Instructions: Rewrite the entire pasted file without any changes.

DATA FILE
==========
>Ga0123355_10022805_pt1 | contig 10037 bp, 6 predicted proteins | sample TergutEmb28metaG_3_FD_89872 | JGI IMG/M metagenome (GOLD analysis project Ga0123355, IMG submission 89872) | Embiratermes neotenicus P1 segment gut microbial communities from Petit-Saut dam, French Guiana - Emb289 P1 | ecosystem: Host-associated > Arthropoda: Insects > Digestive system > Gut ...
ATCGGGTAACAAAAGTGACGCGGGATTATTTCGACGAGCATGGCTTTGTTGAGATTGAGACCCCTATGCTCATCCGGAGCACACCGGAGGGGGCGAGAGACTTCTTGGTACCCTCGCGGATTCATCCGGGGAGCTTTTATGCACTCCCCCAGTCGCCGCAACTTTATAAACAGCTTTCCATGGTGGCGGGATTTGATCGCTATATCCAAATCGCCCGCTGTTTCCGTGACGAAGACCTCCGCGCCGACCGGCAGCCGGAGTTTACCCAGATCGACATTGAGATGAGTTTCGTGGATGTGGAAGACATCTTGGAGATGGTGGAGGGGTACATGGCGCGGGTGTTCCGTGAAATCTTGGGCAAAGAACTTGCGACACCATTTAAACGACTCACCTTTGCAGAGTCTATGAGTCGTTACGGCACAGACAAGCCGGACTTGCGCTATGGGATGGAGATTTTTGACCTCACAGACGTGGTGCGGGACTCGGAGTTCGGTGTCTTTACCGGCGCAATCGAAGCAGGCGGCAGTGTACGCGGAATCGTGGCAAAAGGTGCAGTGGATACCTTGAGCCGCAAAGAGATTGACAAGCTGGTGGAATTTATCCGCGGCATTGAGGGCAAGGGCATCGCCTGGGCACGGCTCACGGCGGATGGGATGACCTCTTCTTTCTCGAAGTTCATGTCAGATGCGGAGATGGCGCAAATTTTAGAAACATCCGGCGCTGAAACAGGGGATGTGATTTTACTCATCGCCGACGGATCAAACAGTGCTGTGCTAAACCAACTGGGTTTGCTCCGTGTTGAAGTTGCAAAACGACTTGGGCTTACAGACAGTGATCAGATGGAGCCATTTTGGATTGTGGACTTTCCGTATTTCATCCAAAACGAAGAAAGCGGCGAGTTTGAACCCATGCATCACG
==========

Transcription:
>Ga0123355_10022805_pt1 | contig 10037 bp, 6 predicted proteins | sample TergutEmb28metaG_3_FD_89872 | JGI IMG/M metagenome (GOLD analysis project Ga0123355, IMG submission 89872) | Embiratermes neotenicus P1 segment gut microbial communities from Petit-Saut dam, French Guiana - Emb289 P1 | ecosystem: Host-associated > Arthropoda: Insects > Digestive system > Gut ...
ATCGGGTAACAAAAGTGACGCGGGATTATTTCGACGAGCATGGCTTTGTTGAGATTGAGACCCCTATGCTCATCCGGAGCACACCGGAGGGGGCGAGAGACTTCTTGGTACCCTCGCGGATTCATCCGGGGAGCTTTTATGCACTCCCCCAGTCGCCGCAACTTTATAAACAGCTTTCCATGGTGGCGGGATTTGATCGCTATATCCAAATCGCCCGCTGTTTCCGTGACGAAGACCTCCGCGCCGACCGGCAGCCGGAGTTTACCCAGATCGACATTGAGATGAGTTTCGTGGATGTGGAAGACATCTTGGAGATGGTGGAGGGGTACATGGCGCGGGTGTTCCGTGAAATCTTGGGCAAAGAACTTGCGACACCATTTAAACGACTCACCTTTGCAGAGTCTATGAGTCGTTACGGCACAGACAAGCCGGACTTGCGCTATGGGATGGAGATTTTTGACCTCACAGACGTGGTGCGGGACTCGGAGTTCGGTGTCTTTACCGGCGCAATCGAAGCAGGCGGCAGTGTACGCGGAATCGTGGCAAAAGGTGCAGTGGATACCTTGAGCCGCAAAGAGATTGACAAGCTGGTGGAATTTATCCGCGGCATTGAGGGCAAGGGCATCGCCTGGGCACGGCTCACGGCGGATGGGATGACCTCTTCTTTCTCGAAGTTCATGTCAGATGCGGAGATGGCGCAAATTTTAGAAACATCCGGCGCTGAAACAGGGGATGTGATTTTACTCATCGCCGACGGATCAAACAGTGCTGTGCTAAACCAACTGGGTTTGCTCCGTGTTGAAGTTGCAAAACGACTTGGGCTTACAGACAGTGATCAGATGGAGCCATTTTGGATTGTGGACTTTCCGTATTTCATCCAAAACGAAGAAAGCGGCGAGTTTGAACCCATGCATCACG